Dutch Ancestry Blog

Ever wondered how and why we ended up with all those windmills?
Did you know that Santa came from the Netherlands and was quite a different guy?
Want to give baking typical Dutch treats a try? Or wondered why we go mad for pea soup?
You'll find the answers in our blog articles on the Dutch and their somewhat quirky habits. Enjoy!


Chasing A Hare

Maybe it was a nice sunny spring morning or a stormy autumn afternoon when, sometime in the late 1800s, Cornelis de Haas set sail for the biggest voyage of his life. He left everything he knew behind to seek a new and better life in Australia.When the ship finally arrived, Cornelis reported to an immigration officer and told him his name, in the best English he could. The officer gave him a puzzled look. Could you repeat that, sir? And Cornelis said it again. The officer gave him another puzzled look. "Haas", said Cornelis. "H-A-A-S, like a hare." He put his fingers on top of his head to mimic a hare's ears. The officer finally smiled and said "Oh, a hare!" and then scribbled down: "Cornelius de Hayr from Sassenheim, Holland." About a 150 years later, one of his descendents started tracing his family tree and got stuck on Cornelis. Understandably, he couldn't find any "de Hayr" in The Netherlands, and nobody knew the name had originally been "de Haas"...

Bargoens, The Slang From Amsterdam

Dutch is all but a uniform language. The many regional variants can differ greatly from each other. Even so much that people cannot understand each other very well when using different dialects. Several years ago, my husband and I were travelling from our hometown in the east to the south of the Netherlands. We shared a train compartment with two elderly ladies who were submerged in a lively conversation. The whole trip we tried to make out what language they were speaking, and even though we both have a linguistic background, we could not make sense of it. When at a certain point one of the ladies asked us, with a heavy southern accent, whether this was the train station of Eindhoven, it finally dawned on us that we had been listening to a southern Dutch dialect all the time...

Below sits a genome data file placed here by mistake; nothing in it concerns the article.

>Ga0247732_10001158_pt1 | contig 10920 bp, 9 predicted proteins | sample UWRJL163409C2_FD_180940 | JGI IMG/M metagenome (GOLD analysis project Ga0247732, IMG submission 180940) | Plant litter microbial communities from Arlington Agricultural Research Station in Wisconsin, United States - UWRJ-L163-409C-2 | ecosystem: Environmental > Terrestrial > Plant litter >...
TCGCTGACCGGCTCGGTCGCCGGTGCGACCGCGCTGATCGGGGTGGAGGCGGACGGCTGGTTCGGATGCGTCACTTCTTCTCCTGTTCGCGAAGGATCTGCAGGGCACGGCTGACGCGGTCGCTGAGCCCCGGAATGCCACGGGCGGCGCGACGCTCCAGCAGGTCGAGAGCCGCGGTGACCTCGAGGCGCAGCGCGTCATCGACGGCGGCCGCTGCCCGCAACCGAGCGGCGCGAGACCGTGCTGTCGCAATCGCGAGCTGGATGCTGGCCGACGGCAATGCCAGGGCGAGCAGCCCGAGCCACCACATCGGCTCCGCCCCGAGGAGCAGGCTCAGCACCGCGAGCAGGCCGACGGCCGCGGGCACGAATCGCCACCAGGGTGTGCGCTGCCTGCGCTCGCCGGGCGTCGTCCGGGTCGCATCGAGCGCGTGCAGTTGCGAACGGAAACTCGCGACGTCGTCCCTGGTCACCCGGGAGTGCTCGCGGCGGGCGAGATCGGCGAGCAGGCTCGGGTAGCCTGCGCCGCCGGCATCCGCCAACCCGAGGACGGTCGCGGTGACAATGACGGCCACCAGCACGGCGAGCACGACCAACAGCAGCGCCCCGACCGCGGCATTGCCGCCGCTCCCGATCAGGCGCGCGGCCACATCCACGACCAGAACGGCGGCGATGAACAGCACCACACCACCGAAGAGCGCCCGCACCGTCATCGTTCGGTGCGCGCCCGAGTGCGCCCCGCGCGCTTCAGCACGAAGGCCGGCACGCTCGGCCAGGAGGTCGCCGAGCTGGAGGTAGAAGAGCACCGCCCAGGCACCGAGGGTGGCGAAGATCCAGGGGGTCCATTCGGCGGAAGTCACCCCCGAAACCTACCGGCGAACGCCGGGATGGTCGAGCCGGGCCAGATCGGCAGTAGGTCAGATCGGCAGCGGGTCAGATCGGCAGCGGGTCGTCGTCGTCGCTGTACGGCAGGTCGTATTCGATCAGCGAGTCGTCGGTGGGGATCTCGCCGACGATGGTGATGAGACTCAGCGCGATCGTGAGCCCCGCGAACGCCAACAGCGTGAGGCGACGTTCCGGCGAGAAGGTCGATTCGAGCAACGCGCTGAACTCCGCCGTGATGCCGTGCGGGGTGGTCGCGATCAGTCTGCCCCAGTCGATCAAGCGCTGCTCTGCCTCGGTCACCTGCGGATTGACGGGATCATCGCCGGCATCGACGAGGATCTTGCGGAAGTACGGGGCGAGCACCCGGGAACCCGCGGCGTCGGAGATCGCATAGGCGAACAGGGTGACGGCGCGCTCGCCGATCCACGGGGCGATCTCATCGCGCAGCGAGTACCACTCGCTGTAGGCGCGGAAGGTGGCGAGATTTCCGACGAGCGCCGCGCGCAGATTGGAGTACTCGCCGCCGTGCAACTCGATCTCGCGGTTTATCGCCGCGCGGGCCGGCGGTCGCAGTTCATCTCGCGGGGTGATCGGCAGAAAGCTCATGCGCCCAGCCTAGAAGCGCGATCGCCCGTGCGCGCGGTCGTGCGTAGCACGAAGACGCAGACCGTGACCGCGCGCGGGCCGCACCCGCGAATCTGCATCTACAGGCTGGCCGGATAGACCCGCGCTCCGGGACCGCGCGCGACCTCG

Hansje In Den Kelder: Old Dutch Birth Rituals

As in any other culture, in the Netherlands birth was long surrounded by rituals en superstitions. This is not surprising because giving birth was a life threatening activity. Reason enough to do whatever possible to humor the gods to protect mother and child. In this article we have collected some of the dutch birth traditions during the last three centuries. Telling out loud that you were expecting a child was challenging evil spirits, at least so people thought in the 17th and 18thcentury. So you had to let family and friends know about the pregnancy without actually saying so. Upper-class families had a nice ceremony for this called Hansje In De Kelder (Little Henry In The Basement). Family and friends would be invited over for a drink. Then a special silver cup was put on the table...

Dutch Birth Records Basics

The Netherlands have been registering births as far back as the 1500s. First only baptisms were recorded by the Church. Later, the government took over and started registering births. What data you can find and where to look for them depends on the place and date. This article will help you understand Dutch birth records and will teach you how to use them. In 1563 the Council of Trent imposed the registration of marriages and baptisms and in the years afterwards baptism and marriage records were kept at most churches in the Netherlands....

Dutch Birth Record Terminology You Should Know

Doing online research is fine, but reading the actual records is far more interesting. Not only do they often provide more details that could help your research, but also the sight of the real old handwriting can be very exciting and inspiring. Maybe you are put off to request the real documents because of the language. Therefore, I will give you the basic text and terminology for a typical baptism record and birth certificate. Although slight variations occur of course, this list will make reading a Dutch birth record doable...